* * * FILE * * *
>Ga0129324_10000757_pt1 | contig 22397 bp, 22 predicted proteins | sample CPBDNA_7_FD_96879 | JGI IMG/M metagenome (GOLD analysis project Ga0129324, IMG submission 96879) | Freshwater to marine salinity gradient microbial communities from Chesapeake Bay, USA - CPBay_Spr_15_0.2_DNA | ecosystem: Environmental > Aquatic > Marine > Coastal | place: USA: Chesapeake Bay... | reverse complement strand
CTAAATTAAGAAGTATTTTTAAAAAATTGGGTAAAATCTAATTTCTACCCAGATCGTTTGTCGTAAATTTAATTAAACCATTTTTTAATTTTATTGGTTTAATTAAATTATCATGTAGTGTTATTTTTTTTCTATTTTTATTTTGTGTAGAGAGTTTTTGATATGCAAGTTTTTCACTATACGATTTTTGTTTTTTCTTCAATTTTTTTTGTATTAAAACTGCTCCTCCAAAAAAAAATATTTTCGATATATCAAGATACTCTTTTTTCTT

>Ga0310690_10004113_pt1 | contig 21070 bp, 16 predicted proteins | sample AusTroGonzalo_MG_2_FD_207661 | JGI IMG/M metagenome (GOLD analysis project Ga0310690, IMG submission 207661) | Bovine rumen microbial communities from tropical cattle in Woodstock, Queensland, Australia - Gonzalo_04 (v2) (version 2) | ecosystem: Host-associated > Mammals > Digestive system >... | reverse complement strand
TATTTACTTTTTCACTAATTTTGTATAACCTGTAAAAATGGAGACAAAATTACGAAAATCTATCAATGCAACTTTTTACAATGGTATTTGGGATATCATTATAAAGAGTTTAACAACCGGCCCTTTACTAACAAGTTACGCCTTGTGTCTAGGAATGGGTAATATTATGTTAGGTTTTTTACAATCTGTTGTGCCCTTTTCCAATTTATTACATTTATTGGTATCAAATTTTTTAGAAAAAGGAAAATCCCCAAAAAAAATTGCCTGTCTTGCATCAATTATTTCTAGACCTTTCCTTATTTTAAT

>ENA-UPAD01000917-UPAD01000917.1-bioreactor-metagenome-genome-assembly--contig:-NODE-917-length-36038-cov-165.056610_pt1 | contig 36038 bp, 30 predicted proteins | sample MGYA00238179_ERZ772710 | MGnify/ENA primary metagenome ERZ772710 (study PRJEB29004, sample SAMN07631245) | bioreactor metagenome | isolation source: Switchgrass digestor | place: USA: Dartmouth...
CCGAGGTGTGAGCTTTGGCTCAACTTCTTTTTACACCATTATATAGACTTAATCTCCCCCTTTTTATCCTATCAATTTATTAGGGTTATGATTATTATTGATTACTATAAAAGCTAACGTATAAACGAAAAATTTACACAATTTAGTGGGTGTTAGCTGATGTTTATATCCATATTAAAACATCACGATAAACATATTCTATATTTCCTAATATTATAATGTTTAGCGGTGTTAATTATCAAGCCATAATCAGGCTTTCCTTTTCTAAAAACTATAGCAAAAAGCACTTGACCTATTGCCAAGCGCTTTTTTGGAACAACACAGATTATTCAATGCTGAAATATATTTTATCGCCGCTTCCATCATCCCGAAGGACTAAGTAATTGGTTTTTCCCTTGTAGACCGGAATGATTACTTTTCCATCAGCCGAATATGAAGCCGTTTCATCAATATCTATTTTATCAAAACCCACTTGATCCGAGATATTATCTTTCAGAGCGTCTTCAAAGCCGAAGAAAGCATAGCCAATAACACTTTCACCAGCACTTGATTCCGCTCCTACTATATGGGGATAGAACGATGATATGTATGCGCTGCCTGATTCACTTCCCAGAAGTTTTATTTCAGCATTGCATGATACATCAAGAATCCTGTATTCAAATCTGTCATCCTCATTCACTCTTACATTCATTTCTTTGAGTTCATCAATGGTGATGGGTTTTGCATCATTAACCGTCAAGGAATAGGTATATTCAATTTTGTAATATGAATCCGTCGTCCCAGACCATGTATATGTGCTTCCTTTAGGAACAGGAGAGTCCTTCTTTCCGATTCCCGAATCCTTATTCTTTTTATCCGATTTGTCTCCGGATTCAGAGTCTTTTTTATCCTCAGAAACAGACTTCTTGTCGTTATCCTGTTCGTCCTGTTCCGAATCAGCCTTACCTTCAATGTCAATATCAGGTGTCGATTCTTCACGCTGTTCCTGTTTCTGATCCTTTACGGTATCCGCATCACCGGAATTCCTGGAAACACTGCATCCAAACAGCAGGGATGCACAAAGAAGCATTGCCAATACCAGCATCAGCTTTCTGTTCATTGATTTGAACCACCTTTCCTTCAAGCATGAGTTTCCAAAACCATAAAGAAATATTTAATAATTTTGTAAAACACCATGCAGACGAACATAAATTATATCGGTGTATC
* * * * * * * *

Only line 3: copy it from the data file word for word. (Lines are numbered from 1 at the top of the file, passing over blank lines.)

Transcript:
>Ga0310690_10004113_pt1 | contig 21070 bp, 16 predicted proteins | sample AusTroGonzalo_MG_2_FD_207661 | JGI IMG/M metagenome (GOLD analysis project Ga0310690, IMG submission 207661) | Bovine rumen microbial communities from tropical cattle in Woodstock, Queensland, Australia - Gonzalo_04 (v2) (version 2) | ecosystem: Host-associated > Mammals > Digestive system >... | reverse complement strand